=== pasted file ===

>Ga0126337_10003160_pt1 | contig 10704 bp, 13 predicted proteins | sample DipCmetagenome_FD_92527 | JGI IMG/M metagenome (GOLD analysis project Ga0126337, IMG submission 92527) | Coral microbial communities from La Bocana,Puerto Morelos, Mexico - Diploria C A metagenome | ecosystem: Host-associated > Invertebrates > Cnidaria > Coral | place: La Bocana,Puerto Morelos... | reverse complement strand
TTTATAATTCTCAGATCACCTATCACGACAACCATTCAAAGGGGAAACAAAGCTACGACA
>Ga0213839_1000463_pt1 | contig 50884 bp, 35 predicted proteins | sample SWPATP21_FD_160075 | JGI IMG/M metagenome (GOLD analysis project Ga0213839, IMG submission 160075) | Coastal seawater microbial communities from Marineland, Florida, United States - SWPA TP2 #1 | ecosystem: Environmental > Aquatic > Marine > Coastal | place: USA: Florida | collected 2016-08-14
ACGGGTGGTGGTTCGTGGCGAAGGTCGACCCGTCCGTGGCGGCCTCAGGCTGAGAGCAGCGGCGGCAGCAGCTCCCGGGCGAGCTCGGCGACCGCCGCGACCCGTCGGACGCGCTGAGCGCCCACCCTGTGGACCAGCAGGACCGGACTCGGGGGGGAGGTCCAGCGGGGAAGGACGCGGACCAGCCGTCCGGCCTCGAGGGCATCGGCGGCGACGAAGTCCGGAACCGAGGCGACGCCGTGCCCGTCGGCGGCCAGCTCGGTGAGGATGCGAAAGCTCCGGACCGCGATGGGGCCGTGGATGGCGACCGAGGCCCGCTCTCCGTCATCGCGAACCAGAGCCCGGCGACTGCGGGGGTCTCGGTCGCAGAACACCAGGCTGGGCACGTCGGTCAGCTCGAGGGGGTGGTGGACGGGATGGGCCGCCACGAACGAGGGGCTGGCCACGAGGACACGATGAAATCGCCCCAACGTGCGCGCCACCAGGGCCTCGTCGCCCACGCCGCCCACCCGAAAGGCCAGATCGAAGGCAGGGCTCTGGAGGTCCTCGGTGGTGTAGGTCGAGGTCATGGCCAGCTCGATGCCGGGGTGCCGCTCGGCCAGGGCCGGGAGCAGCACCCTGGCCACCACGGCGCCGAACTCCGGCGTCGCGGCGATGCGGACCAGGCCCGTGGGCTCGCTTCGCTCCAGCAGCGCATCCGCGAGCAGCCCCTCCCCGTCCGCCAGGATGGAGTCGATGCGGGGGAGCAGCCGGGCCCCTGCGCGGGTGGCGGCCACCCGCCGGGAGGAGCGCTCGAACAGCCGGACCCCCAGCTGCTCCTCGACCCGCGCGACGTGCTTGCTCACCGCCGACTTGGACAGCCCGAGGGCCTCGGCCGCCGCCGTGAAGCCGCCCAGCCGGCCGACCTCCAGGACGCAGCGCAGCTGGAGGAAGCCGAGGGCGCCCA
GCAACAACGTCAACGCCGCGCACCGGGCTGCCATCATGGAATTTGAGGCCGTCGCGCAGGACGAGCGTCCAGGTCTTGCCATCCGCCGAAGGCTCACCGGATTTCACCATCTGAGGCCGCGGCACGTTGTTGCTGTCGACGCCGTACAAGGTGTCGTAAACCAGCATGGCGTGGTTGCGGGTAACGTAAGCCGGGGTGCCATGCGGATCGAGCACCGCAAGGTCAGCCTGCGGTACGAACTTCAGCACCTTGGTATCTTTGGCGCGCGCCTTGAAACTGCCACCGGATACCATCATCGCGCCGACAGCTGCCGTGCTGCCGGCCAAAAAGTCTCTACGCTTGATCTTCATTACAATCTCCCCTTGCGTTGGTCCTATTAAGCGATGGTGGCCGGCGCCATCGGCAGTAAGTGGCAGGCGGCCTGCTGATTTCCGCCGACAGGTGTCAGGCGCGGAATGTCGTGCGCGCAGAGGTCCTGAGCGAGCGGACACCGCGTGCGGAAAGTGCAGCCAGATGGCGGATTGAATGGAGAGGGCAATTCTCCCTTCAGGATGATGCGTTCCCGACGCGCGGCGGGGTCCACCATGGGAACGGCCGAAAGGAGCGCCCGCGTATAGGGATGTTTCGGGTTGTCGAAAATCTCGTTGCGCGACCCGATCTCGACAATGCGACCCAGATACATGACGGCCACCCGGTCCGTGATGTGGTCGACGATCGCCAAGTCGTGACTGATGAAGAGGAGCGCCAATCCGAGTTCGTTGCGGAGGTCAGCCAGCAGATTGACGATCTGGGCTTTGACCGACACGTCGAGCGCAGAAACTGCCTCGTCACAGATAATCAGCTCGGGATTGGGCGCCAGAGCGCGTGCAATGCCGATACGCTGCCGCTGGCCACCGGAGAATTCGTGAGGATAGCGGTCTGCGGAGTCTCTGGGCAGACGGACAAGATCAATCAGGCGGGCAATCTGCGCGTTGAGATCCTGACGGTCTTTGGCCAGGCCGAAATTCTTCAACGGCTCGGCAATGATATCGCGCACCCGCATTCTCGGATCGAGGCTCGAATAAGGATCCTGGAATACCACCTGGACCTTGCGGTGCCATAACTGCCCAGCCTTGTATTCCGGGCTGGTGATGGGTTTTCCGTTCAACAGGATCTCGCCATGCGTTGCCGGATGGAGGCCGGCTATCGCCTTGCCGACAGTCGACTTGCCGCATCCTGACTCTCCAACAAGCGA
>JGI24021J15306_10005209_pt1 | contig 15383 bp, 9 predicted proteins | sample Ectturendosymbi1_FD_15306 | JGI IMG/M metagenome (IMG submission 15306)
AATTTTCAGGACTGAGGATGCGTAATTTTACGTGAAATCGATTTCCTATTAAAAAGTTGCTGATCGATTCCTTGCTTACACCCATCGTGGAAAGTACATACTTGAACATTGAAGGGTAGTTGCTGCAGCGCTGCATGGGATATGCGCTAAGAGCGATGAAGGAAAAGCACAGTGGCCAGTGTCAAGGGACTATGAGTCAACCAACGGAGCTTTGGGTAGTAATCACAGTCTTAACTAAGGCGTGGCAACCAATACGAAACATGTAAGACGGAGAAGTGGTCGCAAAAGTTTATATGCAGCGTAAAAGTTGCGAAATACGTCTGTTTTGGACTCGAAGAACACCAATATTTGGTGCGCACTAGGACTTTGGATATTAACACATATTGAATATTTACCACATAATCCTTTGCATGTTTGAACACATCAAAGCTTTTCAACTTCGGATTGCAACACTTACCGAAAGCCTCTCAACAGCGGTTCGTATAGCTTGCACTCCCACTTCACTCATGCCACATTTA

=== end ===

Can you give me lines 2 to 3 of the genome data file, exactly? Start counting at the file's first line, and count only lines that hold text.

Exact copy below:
TTTATAATTCTCAGATCACCTATCACGACAACCATTCAAAGGGGAAACAAAGCTACGACA
>Ga0213839_1000463_pt1 | contig 50884 bp, 35 predicted proteins | sample SWPATP21_FD_160075 | JGI IMG/M metagenome (GOLD analysis project Ga0213839, IMG submission 160075) | Coastal seawater microbial communities from Marineland, Florida, United States - SWPA TP2 #1 | ecosystem: Environmental > Aquatic > Marine > Coastal | place: USA: Florida | collected 2016-08-14